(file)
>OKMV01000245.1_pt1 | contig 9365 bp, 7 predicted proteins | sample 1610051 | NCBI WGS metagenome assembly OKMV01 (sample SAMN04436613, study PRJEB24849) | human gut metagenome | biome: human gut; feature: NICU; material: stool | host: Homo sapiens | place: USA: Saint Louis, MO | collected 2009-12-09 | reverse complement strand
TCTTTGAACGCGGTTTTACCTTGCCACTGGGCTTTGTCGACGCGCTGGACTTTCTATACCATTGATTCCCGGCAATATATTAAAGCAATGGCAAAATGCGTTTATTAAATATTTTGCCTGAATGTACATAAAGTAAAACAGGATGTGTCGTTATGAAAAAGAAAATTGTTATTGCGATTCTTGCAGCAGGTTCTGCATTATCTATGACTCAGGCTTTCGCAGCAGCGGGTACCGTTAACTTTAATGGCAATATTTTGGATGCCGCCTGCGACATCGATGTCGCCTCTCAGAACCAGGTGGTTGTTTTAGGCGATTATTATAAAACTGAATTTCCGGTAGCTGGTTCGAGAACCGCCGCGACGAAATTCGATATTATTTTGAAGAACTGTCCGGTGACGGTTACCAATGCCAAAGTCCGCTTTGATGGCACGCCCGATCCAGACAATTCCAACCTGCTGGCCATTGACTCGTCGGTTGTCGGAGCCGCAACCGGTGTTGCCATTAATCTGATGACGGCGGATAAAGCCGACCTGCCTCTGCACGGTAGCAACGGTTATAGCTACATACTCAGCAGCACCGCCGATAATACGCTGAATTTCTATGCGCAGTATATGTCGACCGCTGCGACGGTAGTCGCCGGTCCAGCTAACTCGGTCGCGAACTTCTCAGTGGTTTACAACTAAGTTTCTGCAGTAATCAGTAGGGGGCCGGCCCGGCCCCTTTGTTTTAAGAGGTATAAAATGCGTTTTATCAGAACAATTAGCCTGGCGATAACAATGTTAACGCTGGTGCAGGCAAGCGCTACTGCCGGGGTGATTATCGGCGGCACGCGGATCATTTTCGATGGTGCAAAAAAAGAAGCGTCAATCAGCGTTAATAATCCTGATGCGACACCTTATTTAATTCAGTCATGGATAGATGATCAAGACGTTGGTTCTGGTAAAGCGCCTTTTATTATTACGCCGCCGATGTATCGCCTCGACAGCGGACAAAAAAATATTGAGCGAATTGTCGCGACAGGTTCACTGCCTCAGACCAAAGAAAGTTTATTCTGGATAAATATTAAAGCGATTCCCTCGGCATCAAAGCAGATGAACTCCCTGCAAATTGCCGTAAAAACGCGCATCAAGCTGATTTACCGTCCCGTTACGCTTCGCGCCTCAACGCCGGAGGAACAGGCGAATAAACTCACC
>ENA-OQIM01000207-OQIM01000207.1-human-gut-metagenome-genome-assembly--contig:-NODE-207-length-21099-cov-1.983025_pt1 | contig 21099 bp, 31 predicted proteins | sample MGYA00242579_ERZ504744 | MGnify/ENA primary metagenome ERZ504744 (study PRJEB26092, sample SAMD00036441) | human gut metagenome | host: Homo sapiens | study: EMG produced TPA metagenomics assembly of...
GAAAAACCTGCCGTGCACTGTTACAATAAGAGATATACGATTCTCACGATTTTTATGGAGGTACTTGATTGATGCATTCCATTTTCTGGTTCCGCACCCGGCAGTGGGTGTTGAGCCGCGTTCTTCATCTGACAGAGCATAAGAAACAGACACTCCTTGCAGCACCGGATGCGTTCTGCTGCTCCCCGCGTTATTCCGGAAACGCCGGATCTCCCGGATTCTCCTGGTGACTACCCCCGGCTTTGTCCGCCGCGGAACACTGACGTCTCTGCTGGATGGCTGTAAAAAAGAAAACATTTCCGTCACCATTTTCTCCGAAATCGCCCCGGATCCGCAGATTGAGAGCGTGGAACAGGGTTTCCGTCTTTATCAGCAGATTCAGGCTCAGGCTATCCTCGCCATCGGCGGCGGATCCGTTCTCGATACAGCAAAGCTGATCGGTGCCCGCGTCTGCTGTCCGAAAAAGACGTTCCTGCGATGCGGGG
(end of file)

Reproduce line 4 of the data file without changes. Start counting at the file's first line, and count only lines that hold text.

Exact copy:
GAAAAACCTGCCGTGCACTGTTACAATAAGAGATATACGATTCTCACGATTTTTATGGAGGTACTTGATTGATGCATTCCATTTTCTGGTTCCGCACCCGGCAGTGGGTGTTGAGCCGCGTTCTTCATCTGACAGAGCATAAGAAACAGACACTCCTTGCAGCACCGGATGCGTTCTGCTGCTCCCCGCGTTATTCCGGAAACGCCGGATCTCCCGGATTCTCCTGGTGACTACCCCCGGCTTTGTCCGCCGCGGAACACTGACGTCTCTGCTGGATGGCTGTAAAAAAGAAAACATTTCCGTCACCATTTTCTCCGAAATCGCCCCGGATCCGCAGATTGAGAGCGTGGAACAGGGTTTCCGTCTTTATCAGCAGATTCAGGCTCAGGCTATCCTCGCCATCGGCGGCGGATCCGTTCTCGATACAGCAAAGCTGATCGGTGCCCGCGTCTGCTGTCCGAAAAAGACGTTCCTGCGATGCGGGG